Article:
Community in shock after Huntsville murder-suicide
Copyright 2006 Houston Chronicle
When Taylor, 24, tried to kill himself with sleeping pills last month, she called medical help to his home in time to save his life. And when Taylor showed up at Pendray's Huntsville apartment late Sunday, she let him in.
After the two spoke alone in a bedroom for a while, Pendray's roommates heard gunfire. Police later forced their way into the locked bedroom to find Taylor had shot Pendray to death before turning a gun on himself.
The violence at Pendray's off-campus apartment sent shock waves through university circles Monday, as students struggled to cope with a sadness rarely seen at this state educational institution 70 miles north of Houston.
Pendray, 20, a pre-nursing student and sorority member from Houston, evoked the furthest thing from sadness, with her sunny smile, blond hair and blue eyes. For Taylor, she became an obsession, Pendray's roommates told university officials.
Though the two had attended Spring Woods High School in Houston, they graduated three years apart — Taylor in 2001 and Pendray in 2004 — and didn't get to know each other until last year, while both attended Sam Houston State. Investigators said the two were "acquaintances" and never dated.
"Whatever their relationship was," said Huntsville police Sgt. Gary Howze, "he apparently thought more of it than she did."
As both families planned funerals Monday, they could only look back and ask themselves why.
"I feel awful for Rachel and for her family," said the gunman's mother, Linda Taylor-Gonzales, as she sat in her son's bedroom in west Houston. "I didn't even know he had a gun or knew how to shoot a gun."
Mark Scott Pendray choked back sobs Monday as he talked about his daughter, whom he raised as a single father for most of her childhood.
"She was an amazing girl. Rachel was an athlete. She started gymnastics at 2 1/2 . She was a very good swimmer and won district in diving at Spring Woods. She was in the choir, and she went on church mission trips," he said.
Huntsville police went to Pendray's home after getting a report about 11:45 p.m. Sunday of shots being fired at the Brook Place apartments at 5020 Sam Houston Ave.
Pendray's roommates told officers they heard several gunshots inside her bedroom. Officers, getting no response from Pendray, broke into the room and found the bodies.
Pendray was shot three or four times in her torso, while Taylor had a gunshot wound to the head that appeared self-inflicted, police said.
The young woman's roommates, all members of Zeta Tau Alpha, told university life personnel that Taylor's interest in Pendray "was an obsession-type thing," said Sam Houston State's director of public relations, Frank Krystyniak.
Pendray's roommates took refuge at the sorority house after the shooting, and the door to the sorority was plastered with her photos and the words, "In loving memory." A steady stream of floral arrangements arrived throughout the day.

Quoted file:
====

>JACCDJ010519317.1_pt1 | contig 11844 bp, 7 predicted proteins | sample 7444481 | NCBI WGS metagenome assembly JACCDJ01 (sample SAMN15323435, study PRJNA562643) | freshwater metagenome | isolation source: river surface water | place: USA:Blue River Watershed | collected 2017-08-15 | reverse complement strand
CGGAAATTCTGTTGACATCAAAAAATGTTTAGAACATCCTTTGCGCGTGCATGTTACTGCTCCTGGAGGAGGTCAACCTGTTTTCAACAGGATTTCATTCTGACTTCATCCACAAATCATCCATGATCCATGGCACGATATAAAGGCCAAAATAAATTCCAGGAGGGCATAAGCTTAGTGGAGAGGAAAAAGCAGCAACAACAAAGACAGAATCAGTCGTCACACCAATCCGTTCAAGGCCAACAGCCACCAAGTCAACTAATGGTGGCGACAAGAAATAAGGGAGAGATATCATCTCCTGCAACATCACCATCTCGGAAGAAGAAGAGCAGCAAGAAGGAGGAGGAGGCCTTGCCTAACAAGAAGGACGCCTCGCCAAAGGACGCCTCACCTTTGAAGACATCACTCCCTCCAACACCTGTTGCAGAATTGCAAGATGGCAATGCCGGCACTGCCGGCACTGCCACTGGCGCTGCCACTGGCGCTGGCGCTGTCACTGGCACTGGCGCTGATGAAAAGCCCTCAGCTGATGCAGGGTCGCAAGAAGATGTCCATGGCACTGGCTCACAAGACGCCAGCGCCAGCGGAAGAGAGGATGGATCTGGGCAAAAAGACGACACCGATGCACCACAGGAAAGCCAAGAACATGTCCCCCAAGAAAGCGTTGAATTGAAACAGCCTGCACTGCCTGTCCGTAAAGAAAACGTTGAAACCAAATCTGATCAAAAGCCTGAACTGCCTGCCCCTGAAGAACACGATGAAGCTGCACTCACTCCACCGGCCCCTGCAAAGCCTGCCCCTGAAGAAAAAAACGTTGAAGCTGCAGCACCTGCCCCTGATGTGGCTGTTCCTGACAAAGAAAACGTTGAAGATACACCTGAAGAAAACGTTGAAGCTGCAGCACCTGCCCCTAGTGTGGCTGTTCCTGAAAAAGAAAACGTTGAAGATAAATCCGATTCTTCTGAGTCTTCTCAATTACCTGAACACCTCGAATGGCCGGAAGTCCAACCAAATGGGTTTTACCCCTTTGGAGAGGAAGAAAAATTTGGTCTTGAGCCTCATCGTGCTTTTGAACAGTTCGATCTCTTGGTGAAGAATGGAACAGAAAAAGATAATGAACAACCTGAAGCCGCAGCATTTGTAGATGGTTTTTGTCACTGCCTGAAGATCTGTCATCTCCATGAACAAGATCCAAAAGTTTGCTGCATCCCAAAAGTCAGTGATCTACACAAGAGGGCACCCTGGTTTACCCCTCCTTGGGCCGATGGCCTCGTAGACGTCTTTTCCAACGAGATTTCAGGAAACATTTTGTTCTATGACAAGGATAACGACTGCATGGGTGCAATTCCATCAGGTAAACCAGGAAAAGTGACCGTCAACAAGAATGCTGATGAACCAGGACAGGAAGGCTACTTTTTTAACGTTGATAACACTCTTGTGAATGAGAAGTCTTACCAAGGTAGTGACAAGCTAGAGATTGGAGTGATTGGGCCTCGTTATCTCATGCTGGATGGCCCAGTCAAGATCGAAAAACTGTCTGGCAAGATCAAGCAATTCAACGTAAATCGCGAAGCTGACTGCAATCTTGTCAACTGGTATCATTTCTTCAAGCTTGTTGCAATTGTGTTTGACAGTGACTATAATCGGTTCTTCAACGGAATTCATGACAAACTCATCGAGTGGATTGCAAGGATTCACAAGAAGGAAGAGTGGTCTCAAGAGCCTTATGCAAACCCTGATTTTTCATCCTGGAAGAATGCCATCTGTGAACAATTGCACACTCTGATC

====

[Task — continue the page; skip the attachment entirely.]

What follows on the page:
Taylor's preoccupation with Pendray was recent.
"He knew of her but they didn't really get to know each other until he went to Huntsville," Taylor's mother said, referring to a one-semester stint her son spent at Sam Houston State in 2005.
Taylor called Pendray after his second attempt, and Pendray summoned help in time to save his life, his mother said.
Taylor-Gonzales traced the suicide attempts to her son's dismissal from the varsity baseball team during his senior year at Spring Woods. Interest from major college scouts and Major League Baseball scouts stopped, and the star first baseman's life spiraled downward, his mother said. She said he had been taking Celexa, a drug used to treat major depression, and an anti-seizure drug since his November suicide attempt.
"He felt like he was a failure, that he had nothing to offer anyone," his mother said.
Taylor attended Tyler Junior College in 2001 before transferring to Galveston College in 2002. He spent one semester at Sam Houston State as a student in the spring of 2005, Krystyniak told the Chronicle.
Taylor-Gonzales said she believed her son and Pendray were on good terms because the two had exchanged calls and text messages in recent months. When her son left home to go see Pendray at about 8:30 p.m. Sunday, he carried a gift for her from his mother, a Christmas card containing a $100 bill.
Many became unnerved by Taylor's interest in Pendray. Jesse Chambers, who lives in the apartment complex where the shooting occurred, said one of Pendray's roommates thought Taylor was starting to act somewhat like a stalker. She did not want to give the roommate's name.
"(Pendray's roommate) remembered Taylor had visited Pendray a few times, and then had started calling her all the time. But she only thought of him as a friend," said Chambers.
"(Pendray's roommate) said Taylor announced he was in town and really needed to see her. She didn't want to meet him. But she agreed because she wanted to tell him that she didn't want anything more to do with him," Chambers said.
Pendray took Taylor straight to her room, Howze said, where they talked for about an hour before her roommates heard the shots through the locked door.
Investigators uncovered no record of Pendray filing any complaints about Taylor.
"We never could find any indication of her being scared of him," Howze said.
Police recovered a .40-caliber semiautomatic pistol lying next to Taylor but found no suicide note.
Walker County Justice of the Peace Richard Duncan pronounced both dead. The bodies were taken to the Dallas County Medical Examiner's office for autopsies.
Pendray's high profile made her a visible part of the campus landscape, and her slaying left many students in shock.
"I saw her at a lot of games. She seemed like an absolute doll," said Leani Bathold, a sophomore. "Nothing like this usually happens at Huntsville."
Chronicle reporters Mike Glenn Peggy O'Hare contributed to this story.